BERKELEY SPRINGS, W.Va. — Full disclosure right up front: I live here. Have lived here for nearly 40 years.
I’ve written so many words about Berkeley Springs that it’s hard to imagine there is any West Virginian not familiar with the country’s first spa, tucked away in that protruding thumb of the state known as the Eastern Panhandle.
How many other places are there where people have been coming to “take the waters” for their health for nearly 300 years — not counting the native tribes?
Berkeley Springs loves being branded with slogans — true statements, but slogans nonetheless. Mostly the branding is in the superlative form. Center of the universe. Quirky business capital. Spa capital. West Virginia’s girliest town — that one got a couple guys with too much chest hair really riled up.
In the 18th century, Berkeley Springs was branded “that seat of sin.” Not so much anymore.
In the 21st century, it’s a best small art town and currently competing for Coolest Small Town in America. (Not to be excessively self-serving, but Berkeley Springs is the only West Virginia town competing in 2015, so you can help by going to BudgetTravel.com and voting — over and over again.)
The allure always circles back to the water, 50 million-year-old warm mineral water that the young George Washington called “ye fam’d warm springs” when he came surveying in 1748. In the early 19th century, historian Samuel Kerchival called it “the most ancient watering place in the Valley.”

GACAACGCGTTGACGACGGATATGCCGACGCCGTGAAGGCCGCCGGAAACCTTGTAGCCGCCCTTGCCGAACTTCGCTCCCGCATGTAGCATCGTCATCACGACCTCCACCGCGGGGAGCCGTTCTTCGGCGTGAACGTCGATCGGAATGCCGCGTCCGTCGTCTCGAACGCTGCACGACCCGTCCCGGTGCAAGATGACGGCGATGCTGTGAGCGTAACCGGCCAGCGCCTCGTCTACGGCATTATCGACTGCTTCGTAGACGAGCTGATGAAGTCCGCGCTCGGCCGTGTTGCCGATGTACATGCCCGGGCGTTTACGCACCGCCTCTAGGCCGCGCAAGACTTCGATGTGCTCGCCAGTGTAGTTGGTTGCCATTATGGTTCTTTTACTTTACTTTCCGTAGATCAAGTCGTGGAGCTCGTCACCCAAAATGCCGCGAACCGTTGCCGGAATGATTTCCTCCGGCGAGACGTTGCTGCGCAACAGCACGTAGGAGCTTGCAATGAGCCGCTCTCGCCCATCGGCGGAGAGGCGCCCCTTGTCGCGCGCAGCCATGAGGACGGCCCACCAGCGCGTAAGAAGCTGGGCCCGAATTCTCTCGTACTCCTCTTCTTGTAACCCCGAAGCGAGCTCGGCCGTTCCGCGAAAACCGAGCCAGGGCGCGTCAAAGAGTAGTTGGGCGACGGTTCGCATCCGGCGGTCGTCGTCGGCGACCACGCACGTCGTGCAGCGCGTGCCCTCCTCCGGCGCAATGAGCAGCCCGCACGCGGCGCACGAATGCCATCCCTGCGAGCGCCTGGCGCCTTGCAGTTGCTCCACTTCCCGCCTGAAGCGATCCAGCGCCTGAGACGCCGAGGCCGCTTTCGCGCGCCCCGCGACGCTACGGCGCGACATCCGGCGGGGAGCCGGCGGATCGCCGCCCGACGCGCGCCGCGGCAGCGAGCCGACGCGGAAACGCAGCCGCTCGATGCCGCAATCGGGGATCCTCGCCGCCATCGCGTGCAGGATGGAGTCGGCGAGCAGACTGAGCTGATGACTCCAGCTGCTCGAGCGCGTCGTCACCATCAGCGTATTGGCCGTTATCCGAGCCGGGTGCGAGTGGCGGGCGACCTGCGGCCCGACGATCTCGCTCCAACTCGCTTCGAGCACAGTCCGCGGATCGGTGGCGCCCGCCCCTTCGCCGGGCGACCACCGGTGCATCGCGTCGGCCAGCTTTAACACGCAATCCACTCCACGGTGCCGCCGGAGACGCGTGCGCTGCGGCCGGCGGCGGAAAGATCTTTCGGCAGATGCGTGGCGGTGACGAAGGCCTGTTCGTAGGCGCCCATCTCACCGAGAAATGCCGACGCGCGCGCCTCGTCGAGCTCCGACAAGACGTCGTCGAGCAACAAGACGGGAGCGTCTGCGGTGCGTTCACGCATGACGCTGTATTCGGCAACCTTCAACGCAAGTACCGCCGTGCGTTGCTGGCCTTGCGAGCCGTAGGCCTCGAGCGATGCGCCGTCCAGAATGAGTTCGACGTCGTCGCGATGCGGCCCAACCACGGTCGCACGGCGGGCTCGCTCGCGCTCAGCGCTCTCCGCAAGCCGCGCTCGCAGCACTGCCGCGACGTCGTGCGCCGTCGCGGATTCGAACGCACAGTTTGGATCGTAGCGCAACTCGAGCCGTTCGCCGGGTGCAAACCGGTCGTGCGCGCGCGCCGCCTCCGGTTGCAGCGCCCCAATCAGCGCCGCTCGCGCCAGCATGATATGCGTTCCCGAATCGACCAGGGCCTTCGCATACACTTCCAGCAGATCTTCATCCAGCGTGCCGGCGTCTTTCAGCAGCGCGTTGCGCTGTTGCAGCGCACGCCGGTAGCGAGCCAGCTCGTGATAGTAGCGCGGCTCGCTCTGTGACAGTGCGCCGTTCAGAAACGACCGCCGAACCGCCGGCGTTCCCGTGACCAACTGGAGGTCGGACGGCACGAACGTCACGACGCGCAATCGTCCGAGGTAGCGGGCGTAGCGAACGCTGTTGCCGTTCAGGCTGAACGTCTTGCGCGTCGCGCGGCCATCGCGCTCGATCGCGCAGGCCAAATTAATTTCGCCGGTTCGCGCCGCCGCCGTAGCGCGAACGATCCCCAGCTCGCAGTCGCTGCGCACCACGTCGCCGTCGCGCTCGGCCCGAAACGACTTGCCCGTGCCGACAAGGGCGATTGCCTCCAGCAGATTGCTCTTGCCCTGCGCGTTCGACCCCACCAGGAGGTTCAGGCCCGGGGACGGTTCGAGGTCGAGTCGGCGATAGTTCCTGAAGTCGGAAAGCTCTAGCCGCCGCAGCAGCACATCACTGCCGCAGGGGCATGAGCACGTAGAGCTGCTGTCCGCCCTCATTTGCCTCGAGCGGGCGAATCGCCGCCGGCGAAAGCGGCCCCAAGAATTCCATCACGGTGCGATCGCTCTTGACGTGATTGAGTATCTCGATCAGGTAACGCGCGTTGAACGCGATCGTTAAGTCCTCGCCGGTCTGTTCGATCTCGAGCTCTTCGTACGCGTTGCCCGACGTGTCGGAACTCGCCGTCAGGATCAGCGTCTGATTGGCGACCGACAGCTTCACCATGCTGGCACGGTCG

It was the first of the Blue Ridge spa resorts and remains one of the most popular. As the slogan says: “Ancient Healing for the New Millennium.”
The springs emerge from the base of a sandstone ridge that today is Berkeley Springs State Park and has been public ground since that early George Washington visit.
When the newly independent Virginia General Assembly liberated the springs and their surrounding squatter town from a willing Thomas Lord Fairfax in 1776, they created a real town where folks could buy land. They called it Bath.
The Assembly specifically said the town existed to encourage housing those who came to take the waters, making it the country’s first tourism development project. They also allowed that the waters would always be freely available.
Today, the park boasts the largest open display of mineral waters in the Blue Ridge with pools, channels and a public pump all available 24/7. The park also has baths. And massages. And steams and saunas. There’s an outdoor public pool open in the summer fed from Lord Fairfax’s personal spring.
The one place you won’t bathe is George Washington’s Bathtub, although everyone makes it a selfie destination.
The town surrounding the springs may be “officially” Bath, but the world knows it as Berkeley Springs, the Post Office name. Promoters (meaning me) like to say Berkeley Springs is a postal address and a state of mind.
Berkeley Springs has no government, no boundaries and no rules. It may be America’s first “virtual” location.
Having three centuries of practice at being a spa resort, Berkeley Springs is very good at it. There have been four “Golden Ages,” by my count, and we are still at the peak of the fourth.